The Pie Of Old England

National Pie Week is upon us once more and with everybody throwing their ideas into the pot I thought it might be somewhat calming to re-introduce a few of Granny Robertson’s classic recipes.

This blog has written much about many different regional recipes for pies as well as extensively covering the history of the pie itself.

There are two main types of pie.

The first is where the raw meat and vegetables are mixed with a stock or liquor and topped with a pastry crust which is then slow-baked until done. In this case, unless the original liquor is thickened with a flour or starch of some description can be fairly gloopy bland.

The second is where a cooked meat, or fish, is combined with other ingredients into a basic casserole or stew which is then covered in pastry and baked.

Then there is the style of pastry. Shortcrust, puff, rough puff, suet or hot-water the finish is basically the same.  Some will allow scone, or cheese scone or herby bread but the result is always a pie.

Unless of course you include the cottage pie, the shepherd’s pie and the fish pie that are traditionally topped with mashed potato (with or without cheese)

But be that as it may, when the first pie shop opened in Southwark, London the rule was a bottom of suet pastry topped with shortcrust.

The pie shops of London gained a certain notoriety over the decades that persists today. Eel, a fish that could survive in even the filthy water of the Thames was a constant on the London menu for centuries.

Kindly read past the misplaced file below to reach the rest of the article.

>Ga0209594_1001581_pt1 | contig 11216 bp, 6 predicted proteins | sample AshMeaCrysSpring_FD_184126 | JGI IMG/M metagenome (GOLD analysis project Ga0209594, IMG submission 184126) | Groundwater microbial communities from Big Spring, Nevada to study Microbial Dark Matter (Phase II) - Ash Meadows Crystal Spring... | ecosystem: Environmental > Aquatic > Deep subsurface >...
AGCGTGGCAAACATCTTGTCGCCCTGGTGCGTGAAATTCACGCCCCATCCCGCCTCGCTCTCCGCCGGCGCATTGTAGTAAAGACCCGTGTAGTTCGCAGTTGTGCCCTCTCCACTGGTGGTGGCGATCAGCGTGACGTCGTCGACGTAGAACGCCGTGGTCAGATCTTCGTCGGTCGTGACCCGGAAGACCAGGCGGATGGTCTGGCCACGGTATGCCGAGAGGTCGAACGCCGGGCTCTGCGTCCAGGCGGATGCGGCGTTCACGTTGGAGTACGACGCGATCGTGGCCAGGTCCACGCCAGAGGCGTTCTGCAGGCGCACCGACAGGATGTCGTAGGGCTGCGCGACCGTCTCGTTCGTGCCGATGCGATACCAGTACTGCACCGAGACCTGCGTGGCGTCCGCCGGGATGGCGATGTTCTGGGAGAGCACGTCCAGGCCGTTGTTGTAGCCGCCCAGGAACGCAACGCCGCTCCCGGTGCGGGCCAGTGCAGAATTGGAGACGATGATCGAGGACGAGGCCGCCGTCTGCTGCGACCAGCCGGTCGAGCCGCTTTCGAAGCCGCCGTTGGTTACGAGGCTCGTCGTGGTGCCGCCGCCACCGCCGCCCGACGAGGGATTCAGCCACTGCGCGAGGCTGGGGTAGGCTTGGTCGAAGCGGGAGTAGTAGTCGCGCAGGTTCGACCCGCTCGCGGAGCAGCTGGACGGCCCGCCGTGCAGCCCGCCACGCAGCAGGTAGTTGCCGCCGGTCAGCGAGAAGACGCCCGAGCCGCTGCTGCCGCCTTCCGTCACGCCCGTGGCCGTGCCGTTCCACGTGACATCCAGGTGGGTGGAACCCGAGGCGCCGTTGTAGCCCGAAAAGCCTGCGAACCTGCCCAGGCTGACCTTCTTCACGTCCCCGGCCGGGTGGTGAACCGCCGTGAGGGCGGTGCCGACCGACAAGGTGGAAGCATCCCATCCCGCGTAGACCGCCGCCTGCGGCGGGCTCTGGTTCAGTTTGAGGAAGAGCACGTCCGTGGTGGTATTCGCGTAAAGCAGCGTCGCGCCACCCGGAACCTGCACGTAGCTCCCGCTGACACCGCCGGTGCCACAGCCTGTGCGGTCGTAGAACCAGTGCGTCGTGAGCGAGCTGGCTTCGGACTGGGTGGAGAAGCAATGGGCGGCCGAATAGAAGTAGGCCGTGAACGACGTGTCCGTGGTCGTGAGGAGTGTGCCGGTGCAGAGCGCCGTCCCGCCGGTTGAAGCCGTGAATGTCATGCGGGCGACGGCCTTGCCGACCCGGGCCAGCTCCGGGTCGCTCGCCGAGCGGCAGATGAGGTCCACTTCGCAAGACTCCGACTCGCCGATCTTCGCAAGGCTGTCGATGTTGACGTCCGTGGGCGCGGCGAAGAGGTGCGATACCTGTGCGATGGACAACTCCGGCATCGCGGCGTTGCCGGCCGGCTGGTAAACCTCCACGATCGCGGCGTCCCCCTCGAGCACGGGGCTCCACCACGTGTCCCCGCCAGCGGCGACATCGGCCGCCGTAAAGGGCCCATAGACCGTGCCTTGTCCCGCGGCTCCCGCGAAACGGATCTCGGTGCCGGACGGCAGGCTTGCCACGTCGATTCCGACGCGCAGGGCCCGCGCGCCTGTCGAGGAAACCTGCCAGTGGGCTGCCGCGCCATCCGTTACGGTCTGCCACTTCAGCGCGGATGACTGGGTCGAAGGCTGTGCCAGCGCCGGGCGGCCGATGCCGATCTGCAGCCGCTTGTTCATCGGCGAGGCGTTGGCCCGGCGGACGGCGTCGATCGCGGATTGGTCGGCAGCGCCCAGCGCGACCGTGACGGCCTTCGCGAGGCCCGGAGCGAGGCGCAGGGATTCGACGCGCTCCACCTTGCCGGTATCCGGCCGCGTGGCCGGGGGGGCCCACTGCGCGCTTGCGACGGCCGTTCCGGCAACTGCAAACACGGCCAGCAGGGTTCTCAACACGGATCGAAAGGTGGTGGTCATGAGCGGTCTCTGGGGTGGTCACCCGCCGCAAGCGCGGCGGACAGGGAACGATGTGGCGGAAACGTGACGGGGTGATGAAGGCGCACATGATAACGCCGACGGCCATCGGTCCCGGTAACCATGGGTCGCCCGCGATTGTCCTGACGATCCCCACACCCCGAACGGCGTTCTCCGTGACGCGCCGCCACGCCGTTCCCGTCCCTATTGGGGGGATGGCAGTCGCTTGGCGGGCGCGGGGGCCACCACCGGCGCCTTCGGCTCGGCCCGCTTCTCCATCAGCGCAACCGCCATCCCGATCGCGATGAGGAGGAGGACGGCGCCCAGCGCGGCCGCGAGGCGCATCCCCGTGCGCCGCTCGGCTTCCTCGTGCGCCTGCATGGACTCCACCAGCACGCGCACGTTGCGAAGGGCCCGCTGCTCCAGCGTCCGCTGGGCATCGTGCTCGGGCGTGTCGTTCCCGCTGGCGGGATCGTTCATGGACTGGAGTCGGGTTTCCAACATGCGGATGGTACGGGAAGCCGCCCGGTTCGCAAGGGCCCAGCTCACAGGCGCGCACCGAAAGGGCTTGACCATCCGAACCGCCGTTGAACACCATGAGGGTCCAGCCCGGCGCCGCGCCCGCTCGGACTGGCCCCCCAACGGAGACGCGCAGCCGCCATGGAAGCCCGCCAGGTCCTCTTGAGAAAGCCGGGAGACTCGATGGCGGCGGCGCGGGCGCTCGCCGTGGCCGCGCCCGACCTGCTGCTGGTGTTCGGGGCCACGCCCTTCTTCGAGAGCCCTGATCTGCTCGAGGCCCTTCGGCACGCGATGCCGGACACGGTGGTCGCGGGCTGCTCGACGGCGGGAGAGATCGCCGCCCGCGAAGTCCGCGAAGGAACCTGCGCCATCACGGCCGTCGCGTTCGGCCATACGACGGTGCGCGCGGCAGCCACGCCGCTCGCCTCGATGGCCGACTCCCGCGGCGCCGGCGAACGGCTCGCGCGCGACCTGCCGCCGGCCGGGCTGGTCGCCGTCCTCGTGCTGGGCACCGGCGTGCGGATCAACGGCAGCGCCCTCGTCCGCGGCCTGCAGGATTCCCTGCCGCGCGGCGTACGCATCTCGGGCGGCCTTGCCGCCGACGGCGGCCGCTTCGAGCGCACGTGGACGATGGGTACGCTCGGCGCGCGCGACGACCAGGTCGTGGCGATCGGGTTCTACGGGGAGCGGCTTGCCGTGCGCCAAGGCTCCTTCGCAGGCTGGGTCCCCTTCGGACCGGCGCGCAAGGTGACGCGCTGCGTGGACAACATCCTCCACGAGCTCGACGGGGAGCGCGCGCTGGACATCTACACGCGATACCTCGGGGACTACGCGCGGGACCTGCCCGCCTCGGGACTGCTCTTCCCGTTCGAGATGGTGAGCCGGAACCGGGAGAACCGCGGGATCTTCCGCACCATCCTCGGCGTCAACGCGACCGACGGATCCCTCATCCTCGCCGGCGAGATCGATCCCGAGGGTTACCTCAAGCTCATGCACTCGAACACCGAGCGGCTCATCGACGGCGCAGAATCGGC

In the meantime, immigration has given gave us the chicken balti pie, the Scotch pie (filled with minced mutton or beef) and the Cornish pasty. Not forgetting of course the, mostly seasonal, mince pie.

Since time immemorial pie sellers have roamed the streets of London in their droves. The first recorded pie and mash shop opened in Southwark in 1844.

Sadly, from over 100 shops in the mid-20th century, numbers have declined sharply, due to rising costs and competition from other fast foods.

London’s pie and mash shops have served the same traditional fare since the 19th century.

Names and decor are much the same, small, cosy shops bearing the founder’s name or initials with marbled tables and seating booths while decoration is minimal.

With thousands of chicken, kebab and fish and chip shops on the high streets of London there are possibly a handful of pie and mash shops surviving.

There are some who assert that the Cornish pasty like the Scotch pie is, in fact, not really a pie, likewise the Welsh or Clarks pie (or Clarkie)

Not that I would say this of course, I’m far too much of a coward!

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